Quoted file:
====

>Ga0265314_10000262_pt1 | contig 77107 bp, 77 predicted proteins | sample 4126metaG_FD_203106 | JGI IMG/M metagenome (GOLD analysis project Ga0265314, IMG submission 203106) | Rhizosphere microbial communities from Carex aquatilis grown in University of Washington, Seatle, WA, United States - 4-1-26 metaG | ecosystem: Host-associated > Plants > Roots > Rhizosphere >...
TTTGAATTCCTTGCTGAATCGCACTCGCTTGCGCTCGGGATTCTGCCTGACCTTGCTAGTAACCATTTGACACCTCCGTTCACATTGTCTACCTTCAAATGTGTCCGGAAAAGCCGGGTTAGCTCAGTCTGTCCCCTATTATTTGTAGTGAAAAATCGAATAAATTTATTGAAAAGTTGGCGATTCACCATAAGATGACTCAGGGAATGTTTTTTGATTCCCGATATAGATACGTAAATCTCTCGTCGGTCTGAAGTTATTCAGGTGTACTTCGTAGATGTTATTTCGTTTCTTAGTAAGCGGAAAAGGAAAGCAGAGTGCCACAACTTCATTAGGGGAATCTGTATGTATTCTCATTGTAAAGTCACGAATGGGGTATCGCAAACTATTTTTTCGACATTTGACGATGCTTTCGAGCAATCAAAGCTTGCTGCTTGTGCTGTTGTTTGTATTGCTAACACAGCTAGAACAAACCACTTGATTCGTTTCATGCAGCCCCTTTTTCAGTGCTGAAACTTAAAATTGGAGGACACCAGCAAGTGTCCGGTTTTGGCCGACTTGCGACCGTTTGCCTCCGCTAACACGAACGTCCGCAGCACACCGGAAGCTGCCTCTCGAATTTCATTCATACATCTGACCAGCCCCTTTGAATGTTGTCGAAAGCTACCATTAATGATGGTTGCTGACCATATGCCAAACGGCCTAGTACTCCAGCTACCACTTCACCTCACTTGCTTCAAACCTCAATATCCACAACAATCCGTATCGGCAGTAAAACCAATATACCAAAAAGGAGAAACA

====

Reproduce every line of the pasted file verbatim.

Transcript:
>Ga0265314_10000262_pt1 | contig 77107 bp, 77 predicted proteins | sample 4126metaG_FD_203106 | JGI IMG/M metagenome (GOLD analysis project Ga0265314, IMG submission 203106) | Rhizosphere microbial communities from Carex aquatilis grown in University of Washington, Seatle, WA, United States - 4-1-26 metaG | ecosystem: Host-associated > Plants > Roots > Rhizosphere >...
TTTGAATTCCTTGCTGAATCGCACTCGCTTGCGCTCGGGATTCTGCCTGACCTTGCTAGTAACCATTTGACACCTCCGTTCACATTGTCTACCTTCAAATGTGTCCGGAAAAGCCGGGTTAGCTCAGTCTGTCCCCTATTATTTGTAGTGAAAAATCGAATAAATTTATTGAAAAGTTGGCGATTCACCATAAGATGACTCAGGGAATGTTTTTTGATTCCCGATATAGATACGTAAATCTCTCGTCGGTCTGAAGTTATTCAGGTGTACTTCGTAGATGTTATTTCGTTTCTTAGTAAGCGGAAAAGGAAAGCAGAGTGCCACAACTTCATTAGGGGAATCTGTATGTATTCTCATTGTAAAGTCACGAATGGGGTATCGCAAACTATTTTTTCGACATTTGACGATGCTTTCGAGCAATCAAAGCTTGCTGCTTGTGCTGTTGTTTGTATTGCTAACACAGCTAGAACAAACCACTTGATTCGTTTCATGCAGCCCCTTTTTCAGTGCTGAAACTTAAAATTGGAGGACACCAGCAAGTGTCCGGTTTTGGCCGACTTGCGACCGTTTGCCTCCGCTAACACGAACGTCCGCAGCACACCGGAAGCTGCCTCTCGAATTTCATTCATACATCTGACCAGCCCCTTTGAATGTTGTCGAAAGCTACCATTAATGATGGTTGCTGACCATATGCCAAACGGCCTAGTACTCCAGCTACCACTTCACCTCACTTGCTTCAAACCTCAATATCCACAACAATCCGTATCGGCAGTAAAACCAATATACCAAAAAGGAGAAACA